FULLERTON, California – The first thing you notice about Mike Pence is his kindness.
The former vice president entered the hotel room where we were about to film a TV interview by greeting all the camera crew members and producers. Later he said, without prompting, that he admired Univision, the company where I have worked nearly 40 years. What is surprising is that someone who worked with one of the most rude, lying and boorish presidents in history, Donald Trump, would be so different.
How did they work together for four years? What did he do when he disagreed with the jefe? What was his role as vice-president, to back Trump with complete loyalty or question his decisions?
Mike Pence is promoting the only book he's ever written. It's titled So Help Me God, and in it he recounts his long political career as a member of Congress, governor of Indiana and then vice president. But the book is full of personal anecdotes about his religious conversion and his very public fight with Donald Trump after the presidential elections in November of 2020. Pence tells how Trump pressured him for weeks, in public and in private, to reject the official results of the balloting.
But Pence did not back down.
“President Trump was wrong,” he wrote. “I had no right to overturn the election.” In fact, Trump lost the elections by 74 electoral votes and more than 7 million popular votes. But he's never admitted that. And that very important disagreement distanced Pence from someone he considered a friend for years.
And then Trump put him in danger.
On January 6 of 2021, a mob incited by Trump violently attacked the Capitol, invading it and wrecking several areas. Several people died. And some of the participants in the insurrection shouted that they wanted to “hang Pence.” “I was presented with a tweet that the president sent out saying that I lacked courage,” Pence told me during the interview. “The president’s words and actions endangered my family and everyone at the Capitol.”
Nevertheless, Pence does not believe Trump should be put on trial for his role in the insurrection, and should not be barred from launching a third try for the presidency. “Well, no one is above the law,” he told me. But for him, the people truly responsible are those “that were rioting in the Capitol, the destruction of property, the circumstances that ultimately cost lives.”
Pence and Trump are not talking these days. He makes that clear in his book. But during the four years of the Trump presidency they never had a public disagreement. Pence always seemed to support and protect Trump. That's why I asked him the following question:
“Let me ask you about your role when you were Vice President. Donald Trump lied thousands of times -more than 30,000 times according to The Washington Post. He made racist and sexist remarks. He separated more than 5,000 children from their parents. And still, you remained silent. And the question is why?”
“I was always loyal to President Donald Trump,” he answered. “And, as I recount in my book, at times that we had differences of opinion, I expressed them to him in private. I believe that’s the job of the Vice President of the United States: it’s to be loyal to the president except [when] the higher loyalty to God or the Constitution intervenes.”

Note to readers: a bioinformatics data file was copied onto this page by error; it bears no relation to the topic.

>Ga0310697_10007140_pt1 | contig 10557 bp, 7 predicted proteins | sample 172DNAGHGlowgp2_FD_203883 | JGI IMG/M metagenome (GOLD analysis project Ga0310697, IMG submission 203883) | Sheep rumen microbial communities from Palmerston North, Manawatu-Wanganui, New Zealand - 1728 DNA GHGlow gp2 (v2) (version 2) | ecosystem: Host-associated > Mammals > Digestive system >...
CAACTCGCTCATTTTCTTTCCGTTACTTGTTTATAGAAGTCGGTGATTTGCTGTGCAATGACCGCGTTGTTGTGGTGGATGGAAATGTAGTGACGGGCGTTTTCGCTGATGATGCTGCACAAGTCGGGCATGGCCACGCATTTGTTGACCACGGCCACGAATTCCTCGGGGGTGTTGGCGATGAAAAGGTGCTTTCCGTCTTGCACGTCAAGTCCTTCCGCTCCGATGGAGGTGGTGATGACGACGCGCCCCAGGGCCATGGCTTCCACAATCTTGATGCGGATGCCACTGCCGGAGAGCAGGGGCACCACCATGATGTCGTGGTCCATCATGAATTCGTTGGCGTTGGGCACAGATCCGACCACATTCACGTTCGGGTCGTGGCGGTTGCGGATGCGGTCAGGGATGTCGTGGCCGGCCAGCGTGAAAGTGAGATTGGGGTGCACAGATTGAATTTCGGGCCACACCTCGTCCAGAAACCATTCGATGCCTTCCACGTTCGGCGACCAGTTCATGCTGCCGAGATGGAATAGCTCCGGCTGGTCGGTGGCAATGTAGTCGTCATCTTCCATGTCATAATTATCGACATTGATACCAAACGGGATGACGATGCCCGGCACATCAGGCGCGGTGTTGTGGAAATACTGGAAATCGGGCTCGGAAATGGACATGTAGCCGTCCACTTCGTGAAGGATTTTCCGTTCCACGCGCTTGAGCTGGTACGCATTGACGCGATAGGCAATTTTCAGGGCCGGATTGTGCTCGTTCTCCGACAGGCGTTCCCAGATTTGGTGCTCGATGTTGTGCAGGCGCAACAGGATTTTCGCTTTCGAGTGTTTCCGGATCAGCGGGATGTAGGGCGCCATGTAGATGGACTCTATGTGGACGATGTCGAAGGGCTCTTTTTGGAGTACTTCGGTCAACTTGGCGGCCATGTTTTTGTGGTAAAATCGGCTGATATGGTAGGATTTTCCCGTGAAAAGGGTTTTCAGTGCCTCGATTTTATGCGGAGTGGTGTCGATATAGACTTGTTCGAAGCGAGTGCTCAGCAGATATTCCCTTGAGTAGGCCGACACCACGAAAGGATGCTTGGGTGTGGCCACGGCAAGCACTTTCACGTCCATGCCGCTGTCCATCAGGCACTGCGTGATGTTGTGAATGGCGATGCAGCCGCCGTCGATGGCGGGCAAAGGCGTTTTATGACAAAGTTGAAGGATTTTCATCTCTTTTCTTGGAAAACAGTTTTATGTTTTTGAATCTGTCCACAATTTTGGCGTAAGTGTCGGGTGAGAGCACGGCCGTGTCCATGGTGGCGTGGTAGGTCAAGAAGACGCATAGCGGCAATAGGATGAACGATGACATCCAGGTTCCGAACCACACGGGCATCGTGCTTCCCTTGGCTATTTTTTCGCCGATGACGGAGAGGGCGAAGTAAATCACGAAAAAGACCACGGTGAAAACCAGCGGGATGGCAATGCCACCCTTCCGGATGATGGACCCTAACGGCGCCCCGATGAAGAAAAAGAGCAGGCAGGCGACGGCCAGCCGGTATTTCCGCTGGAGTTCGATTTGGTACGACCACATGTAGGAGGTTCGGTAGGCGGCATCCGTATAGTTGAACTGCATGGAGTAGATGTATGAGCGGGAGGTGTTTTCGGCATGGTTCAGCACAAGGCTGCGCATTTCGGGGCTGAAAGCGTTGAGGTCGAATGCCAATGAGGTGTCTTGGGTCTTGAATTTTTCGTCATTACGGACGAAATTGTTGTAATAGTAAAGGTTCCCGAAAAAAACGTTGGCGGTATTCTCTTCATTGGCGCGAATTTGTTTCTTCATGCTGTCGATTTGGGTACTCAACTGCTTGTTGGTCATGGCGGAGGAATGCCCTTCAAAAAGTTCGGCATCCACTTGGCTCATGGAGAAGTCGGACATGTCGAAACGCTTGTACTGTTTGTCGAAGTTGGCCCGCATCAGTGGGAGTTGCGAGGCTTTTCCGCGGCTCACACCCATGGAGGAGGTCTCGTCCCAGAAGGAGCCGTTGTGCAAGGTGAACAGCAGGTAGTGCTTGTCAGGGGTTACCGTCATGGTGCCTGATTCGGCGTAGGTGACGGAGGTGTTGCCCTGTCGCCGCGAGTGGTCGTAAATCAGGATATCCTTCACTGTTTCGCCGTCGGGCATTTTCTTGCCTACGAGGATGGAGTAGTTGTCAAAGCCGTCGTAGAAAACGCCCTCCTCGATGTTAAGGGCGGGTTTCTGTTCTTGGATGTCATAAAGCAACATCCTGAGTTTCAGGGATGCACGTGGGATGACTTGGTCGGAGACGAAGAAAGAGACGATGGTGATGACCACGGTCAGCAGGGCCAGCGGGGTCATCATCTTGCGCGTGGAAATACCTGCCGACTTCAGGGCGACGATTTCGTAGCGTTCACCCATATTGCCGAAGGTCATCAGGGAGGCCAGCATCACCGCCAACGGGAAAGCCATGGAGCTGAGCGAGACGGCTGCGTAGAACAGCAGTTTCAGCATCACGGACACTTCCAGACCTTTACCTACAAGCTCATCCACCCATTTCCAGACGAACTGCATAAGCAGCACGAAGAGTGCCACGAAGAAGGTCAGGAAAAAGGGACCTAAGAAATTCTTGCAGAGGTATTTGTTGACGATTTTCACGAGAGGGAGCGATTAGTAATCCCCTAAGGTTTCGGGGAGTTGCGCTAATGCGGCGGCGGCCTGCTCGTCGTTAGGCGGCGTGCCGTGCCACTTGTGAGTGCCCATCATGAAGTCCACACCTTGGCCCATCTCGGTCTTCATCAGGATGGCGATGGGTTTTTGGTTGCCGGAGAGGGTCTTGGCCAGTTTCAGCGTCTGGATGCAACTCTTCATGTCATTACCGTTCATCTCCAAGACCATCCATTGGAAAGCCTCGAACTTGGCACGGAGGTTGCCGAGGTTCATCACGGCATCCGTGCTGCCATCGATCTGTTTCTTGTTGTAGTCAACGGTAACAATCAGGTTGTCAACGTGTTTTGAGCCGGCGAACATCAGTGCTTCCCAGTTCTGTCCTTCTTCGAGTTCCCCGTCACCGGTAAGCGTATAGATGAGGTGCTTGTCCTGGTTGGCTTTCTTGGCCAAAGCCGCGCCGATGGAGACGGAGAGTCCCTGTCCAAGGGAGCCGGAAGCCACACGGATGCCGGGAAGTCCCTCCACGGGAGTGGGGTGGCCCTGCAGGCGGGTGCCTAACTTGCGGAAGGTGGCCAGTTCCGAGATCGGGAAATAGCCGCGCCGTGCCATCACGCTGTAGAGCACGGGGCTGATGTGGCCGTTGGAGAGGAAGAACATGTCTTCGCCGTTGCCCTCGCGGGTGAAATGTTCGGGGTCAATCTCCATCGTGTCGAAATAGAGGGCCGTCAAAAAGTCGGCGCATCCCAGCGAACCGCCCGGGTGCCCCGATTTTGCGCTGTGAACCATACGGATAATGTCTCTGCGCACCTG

His answer reflected the complicated relationship between a president and his vice-president. It is, at times, a deal with the devil. But, as Pence explains, there is a limit even to the deepest loyalty. And Trump went beyond the limit when he asked Pence to annul the elections.
During nearly four years, Pence never broke with Trump. He did it only at the end of the presidency. But there were many times when it would have been useful and healing for the country to hear his voice. Not just when thousands of migrant children were separated, but when it was time to condemn racism.
In 2017, after the violent marches by white supremacist and Neo-nazi groups in Charlottesville, Trump said there were “very fine people on both sides.” Pence remained publicly silent during the ensuing controversy, and did not criticize his boss.
He also remained silent when Trump made racist comments. Trump called Mexican migrants “criminals” and “rapists,” called Sen. Elizabeth Warren “Pocahontas,” claimed that Barack Obama was not born in the United States, called Covid-19 a “China virus,” and alleged that Judge Gonzalo Curiel could not do his job because of his Mexican background. But Pence claims in his book that Trump “is not a racist or a bigot,” and declares that he would not have accepted the vice presidential nomination if Trump were those things.
“Well, I can't account for anybody else's opinion,” Pence told me during the interview. “The president had at times an abrasive style and rhetoric that's far afield from the way I speak. We're different men.”
Exactly. Pence and Trump are very different human beings. That's why it's so difficult to imagine how and why the former vice president endured the president's words and treatment for so long.
The interview ended like it started. With total kindness on Pence's part. He took photos with the camera crew and said goodbye to each member, even though he was close to missing a flight to Las Vegas. And I was left with the feeling that would not be our last chat.
When I asked him, before he left, whether he was seriously considering a campaign for the presidency – and potentially facing Trump in the race for the Republican nomination, he did not answer directly but said it would be a family decision. “We are a family that believes in prayer,” he said. “And I promise you that I'll keep you informed.”